A 2011 Report by appraiser Michael McCann on property value impacts in Brewster, Massachusetts [PDF].
Testimony of appraiser Michael McCann on property value impacts in Adams County, Illinois [PDF download].
A study done by Metropolitan Appraisal, regarding the Forward Wind Project (Wisconsin).
A valuable report: “Impact of Wind Turbines on Market Value of Texas Rural Land” by Gardner Appraisal Group [PDF download].
“Living with the impact of windmills” presentation by Real Estate broker Chris Luxemburger, is an analysis of some 600 sales over a three year period.
Testimony of Maturen & Associates, Real Estate Appraisers, concerning the effects of wind projects on home values.
In addition to being an excellent noise an health effects report, this document has a twenty page appendix on property values.
“Wind Power Siting Issues: Overview” (by energy expert Tom Hewson): cites several studies.
“A new slant on wind projects” offers a very helpful idea as to put some of the economic benefits of wind projects into perspective.
This site has a fine collection of property value articles.
“Property Values decrease by 40% if view of wind turbines” is an analysis of a real estate broker on turbine impacts on residential values.
An excellent discussion by the Wisconsin Realtor Association about the adverse effects of wind development.
An analysis by an Illinois Realtor about effects of wind projects.
A survey by a Wyoming Realtor concluded that properties nearby a wind project were virtually unmarketable.
“Property values blowing in the wind” is a report done by a local Realtor about wind project effects in her area of northern NY.
See “Landowners say Turbines have Hurt their Property Values.”
“How Industrial Wind Projects Affect Property Values” is a worthwhile commentary by Chuck Ebbing.
A nice presentation “Turbine Effects on View Shed” by engineer Chuck Ebbing.
Some good observations and references on this topic, from Save Western NY.
A newspaper article: “Critics say wind turbines hurt land values.”
“Wind turbine homes threat” is a news report.
“I predict a series of rural ghettos of abandoned, unmaintained homes” says an experienced appraiser.
The Better Plan website has a good example of a real estate problem, plus some good recommendations.
Here is a good news story about homeowners holding out for the wind developers to buy their property — and succeeding very well.
This article says: “Horizon, opponents debate effects on property”.
“U.S. wrestling with property values and setbacks for its wind turbines” touches on several related matters
This UK site site lists several other sources regarding property values.
“Giant blades are slicing home prices” an article about experiences in England.
“An Ill Wind Blowing” is a story about an English family’s experiences with a wind project depreciating their home value.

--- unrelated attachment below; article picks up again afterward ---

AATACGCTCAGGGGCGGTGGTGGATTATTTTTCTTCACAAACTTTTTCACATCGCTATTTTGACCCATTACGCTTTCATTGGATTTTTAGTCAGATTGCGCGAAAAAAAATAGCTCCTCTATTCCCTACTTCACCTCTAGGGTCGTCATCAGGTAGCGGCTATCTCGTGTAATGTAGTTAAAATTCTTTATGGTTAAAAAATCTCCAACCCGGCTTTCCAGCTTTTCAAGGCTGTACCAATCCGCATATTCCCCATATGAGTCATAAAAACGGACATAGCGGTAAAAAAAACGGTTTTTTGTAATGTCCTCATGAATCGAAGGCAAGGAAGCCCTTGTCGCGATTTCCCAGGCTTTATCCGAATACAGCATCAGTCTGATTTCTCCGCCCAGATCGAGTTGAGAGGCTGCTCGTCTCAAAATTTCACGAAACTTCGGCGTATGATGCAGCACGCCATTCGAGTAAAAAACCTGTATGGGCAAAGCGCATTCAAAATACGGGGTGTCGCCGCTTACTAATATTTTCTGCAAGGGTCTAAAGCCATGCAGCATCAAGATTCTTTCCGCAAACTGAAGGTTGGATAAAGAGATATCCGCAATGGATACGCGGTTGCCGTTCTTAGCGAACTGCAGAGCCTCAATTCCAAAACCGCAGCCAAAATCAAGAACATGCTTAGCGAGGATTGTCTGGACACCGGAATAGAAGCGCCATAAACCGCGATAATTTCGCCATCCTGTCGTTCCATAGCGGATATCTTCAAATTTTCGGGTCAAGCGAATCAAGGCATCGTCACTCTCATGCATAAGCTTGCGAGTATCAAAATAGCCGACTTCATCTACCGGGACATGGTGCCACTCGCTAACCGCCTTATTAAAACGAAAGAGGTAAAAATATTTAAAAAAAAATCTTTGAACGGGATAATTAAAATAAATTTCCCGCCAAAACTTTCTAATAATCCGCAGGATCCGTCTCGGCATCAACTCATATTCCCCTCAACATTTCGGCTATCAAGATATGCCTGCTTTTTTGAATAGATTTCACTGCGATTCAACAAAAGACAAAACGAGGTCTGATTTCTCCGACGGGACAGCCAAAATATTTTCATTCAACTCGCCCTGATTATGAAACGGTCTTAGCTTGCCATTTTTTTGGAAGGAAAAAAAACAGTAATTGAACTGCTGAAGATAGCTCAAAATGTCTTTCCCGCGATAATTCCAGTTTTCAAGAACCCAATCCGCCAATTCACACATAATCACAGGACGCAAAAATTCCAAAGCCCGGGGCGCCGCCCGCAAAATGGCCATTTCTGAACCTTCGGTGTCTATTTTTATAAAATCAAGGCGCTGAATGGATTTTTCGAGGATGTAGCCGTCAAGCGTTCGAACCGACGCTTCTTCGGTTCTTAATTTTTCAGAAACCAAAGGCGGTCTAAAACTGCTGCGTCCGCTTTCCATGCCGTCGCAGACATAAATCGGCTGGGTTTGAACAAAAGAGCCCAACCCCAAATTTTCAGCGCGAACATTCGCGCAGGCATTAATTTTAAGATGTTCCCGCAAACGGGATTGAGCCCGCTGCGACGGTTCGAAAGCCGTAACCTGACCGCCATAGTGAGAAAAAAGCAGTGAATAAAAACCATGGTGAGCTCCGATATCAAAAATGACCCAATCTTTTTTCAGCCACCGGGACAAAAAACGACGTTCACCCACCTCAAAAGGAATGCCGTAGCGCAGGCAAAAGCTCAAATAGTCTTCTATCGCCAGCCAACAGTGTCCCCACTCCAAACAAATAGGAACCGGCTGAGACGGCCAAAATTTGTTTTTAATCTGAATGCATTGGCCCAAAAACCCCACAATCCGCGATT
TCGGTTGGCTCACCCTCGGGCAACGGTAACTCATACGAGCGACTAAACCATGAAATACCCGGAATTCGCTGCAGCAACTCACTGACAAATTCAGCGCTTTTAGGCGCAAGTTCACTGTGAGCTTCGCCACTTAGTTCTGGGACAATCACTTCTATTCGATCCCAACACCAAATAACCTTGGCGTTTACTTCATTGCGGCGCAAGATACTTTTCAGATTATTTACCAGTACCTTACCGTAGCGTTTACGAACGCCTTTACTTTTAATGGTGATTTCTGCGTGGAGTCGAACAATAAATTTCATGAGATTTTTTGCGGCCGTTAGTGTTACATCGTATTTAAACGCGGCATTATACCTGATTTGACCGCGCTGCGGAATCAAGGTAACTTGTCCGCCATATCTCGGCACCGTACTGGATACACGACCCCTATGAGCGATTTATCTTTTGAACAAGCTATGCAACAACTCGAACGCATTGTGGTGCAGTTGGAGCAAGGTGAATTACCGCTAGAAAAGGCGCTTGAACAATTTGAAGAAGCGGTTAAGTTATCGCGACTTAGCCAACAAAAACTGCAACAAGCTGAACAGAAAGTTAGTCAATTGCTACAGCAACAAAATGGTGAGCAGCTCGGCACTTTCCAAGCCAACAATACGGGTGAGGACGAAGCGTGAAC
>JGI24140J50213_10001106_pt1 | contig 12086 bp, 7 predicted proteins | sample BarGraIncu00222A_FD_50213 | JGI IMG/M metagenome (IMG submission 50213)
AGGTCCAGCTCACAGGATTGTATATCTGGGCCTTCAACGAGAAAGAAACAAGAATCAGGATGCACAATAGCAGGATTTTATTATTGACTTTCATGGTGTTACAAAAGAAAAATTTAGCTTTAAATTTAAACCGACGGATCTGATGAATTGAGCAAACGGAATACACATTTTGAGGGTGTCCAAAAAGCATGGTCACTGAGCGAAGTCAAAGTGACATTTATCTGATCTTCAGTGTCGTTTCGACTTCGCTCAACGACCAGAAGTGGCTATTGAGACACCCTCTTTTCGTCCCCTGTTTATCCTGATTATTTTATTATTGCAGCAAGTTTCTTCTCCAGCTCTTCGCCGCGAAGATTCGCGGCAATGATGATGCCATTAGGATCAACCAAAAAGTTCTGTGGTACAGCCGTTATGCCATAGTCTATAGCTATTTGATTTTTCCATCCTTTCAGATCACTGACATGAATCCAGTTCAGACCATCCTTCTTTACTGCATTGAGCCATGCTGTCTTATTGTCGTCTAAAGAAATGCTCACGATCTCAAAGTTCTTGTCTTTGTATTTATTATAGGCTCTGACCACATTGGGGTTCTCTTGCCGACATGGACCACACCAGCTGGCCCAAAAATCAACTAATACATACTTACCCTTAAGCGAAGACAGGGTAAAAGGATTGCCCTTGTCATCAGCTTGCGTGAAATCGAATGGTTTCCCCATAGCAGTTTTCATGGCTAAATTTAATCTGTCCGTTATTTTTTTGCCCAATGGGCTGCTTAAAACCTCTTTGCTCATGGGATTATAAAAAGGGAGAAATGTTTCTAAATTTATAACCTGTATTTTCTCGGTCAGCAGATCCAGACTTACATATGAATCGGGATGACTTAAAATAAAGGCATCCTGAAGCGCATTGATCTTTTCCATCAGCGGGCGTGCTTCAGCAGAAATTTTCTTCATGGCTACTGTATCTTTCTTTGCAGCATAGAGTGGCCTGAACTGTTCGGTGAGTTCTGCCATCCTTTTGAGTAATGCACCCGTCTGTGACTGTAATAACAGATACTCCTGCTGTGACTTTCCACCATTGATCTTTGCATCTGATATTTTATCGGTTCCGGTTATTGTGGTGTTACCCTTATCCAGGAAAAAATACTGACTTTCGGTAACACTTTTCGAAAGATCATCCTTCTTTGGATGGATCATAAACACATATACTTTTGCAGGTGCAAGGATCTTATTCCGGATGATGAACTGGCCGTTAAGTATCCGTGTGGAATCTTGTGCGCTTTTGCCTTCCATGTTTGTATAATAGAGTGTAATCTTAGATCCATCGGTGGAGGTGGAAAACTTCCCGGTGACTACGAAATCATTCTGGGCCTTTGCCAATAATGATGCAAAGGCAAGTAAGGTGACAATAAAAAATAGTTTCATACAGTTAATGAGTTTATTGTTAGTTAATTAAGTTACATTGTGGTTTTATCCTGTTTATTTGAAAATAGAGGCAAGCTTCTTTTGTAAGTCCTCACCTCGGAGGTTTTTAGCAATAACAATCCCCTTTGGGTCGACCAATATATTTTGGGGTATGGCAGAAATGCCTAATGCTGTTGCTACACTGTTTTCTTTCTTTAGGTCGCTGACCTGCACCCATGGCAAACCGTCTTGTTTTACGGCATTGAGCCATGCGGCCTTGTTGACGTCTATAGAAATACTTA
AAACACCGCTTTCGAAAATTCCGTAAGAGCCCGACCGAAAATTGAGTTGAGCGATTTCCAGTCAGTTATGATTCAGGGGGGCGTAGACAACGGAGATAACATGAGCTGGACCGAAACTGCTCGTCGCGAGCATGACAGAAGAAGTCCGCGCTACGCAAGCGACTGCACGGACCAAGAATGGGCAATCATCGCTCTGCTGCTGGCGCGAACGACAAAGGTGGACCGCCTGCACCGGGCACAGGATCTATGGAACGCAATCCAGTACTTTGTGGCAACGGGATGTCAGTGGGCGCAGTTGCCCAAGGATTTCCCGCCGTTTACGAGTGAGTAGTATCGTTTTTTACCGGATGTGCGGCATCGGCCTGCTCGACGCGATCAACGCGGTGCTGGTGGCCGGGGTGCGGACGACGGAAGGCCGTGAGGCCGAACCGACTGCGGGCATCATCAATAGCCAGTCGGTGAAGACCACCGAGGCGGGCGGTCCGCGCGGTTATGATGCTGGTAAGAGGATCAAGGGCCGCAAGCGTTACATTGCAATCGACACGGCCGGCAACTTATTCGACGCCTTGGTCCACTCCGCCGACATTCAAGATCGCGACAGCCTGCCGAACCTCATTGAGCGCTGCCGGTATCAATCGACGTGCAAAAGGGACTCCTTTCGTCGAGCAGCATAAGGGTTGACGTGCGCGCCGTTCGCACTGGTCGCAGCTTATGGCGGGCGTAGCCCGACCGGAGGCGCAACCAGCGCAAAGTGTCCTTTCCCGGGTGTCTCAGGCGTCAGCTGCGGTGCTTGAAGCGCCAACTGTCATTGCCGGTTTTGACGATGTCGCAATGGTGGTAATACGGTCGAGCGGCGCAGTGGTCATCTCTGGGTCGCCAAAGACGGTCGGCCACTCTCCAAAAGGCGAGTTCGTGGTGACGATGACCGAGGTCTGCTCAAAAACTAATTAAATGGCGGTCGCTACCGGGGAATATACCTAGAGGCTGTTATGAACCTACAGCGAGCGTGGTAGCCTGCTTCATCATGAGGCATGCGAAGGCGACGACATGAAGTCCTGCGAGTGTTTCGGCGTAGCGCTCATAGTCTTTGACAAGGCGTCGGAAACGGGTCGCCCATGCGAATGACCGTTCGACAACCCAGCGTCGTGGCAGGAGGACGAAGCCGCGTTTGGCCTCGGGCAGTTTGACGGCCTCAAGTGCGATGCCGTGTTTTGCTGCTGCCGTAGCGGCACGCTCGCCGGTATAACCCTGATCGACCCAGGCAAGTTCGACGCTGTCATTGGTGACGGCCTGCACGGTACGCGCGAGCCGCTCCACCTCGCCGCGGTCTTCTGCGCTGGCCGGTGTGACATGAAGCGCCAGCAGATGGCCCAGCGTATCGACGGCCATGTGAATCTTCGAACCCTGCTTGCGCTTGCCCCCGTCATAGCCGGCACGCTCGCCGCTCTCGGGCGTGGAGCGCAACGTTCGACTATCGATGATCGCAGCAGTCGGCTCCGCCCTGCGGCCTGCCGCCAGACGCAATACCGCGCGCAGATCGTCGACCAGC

Ontario Parliament member calls for a provincial home value study about another English family’s experiences with a wind project depreciating their home value.
“Windfarm Blows House Value Away” is a story about another English family’s experiences with a wind project depreciating their home value.
“Wind farm property sells at sheriff’s sale.”
“Property value declines from 20 to 43 percent can be expected in parcels within two miles of turbine sites.”
“Nobody in the area could believe it. They were so loud.” The NY Times on the Fox Island wind turbines
NY Times: Turbines Too Loud for You? Here, Take $5,000
If noise is not an issue as the BRSA claims, why is Caithness Energy paying off local residents in Ohio?
Wisconsin Real Estate Magazine: New Wind Farm Regulations Could Decrease Property Values
“Do Wind Projects Adversely Affect Proximate Residential Property Values?” A compilation of property value articles from John Droz.
A survey by a local realtor may have confirmed the worst suspicions of Stan Mundy, whose home is closest to Chevron’s wind farm northeast of Casper.
Critics say wind turbines hurt land values.
Michigan Wind Working Group – Impact of Wind Turbines on Property Values
Property values blowing in the wind.
Landowners say turbines have hurt their property values.
A proposed 120-metre wind turbine would knock 50 per cent off the value of thousands of nearby homes.
Wind farm property sells at sheriff’s sale.
This agreement was drafted by attorneys in Illinois. If adopted as a condition of approving a wind energy facility, the agreement would guarantee property value protections. The BRSA will do this when hell freezes over.
Among those terms and conditions of the property site were … 3) It not be near “windmills.”
Wind farms are a wonderful source of renewable energy. But have you tried living near one? As Ross Clark reports, they can seriously damage the value of your house
Giant blades are slicing home prices. Wind turbines and Property Value – Real Life Experience
Living with the impact of windmills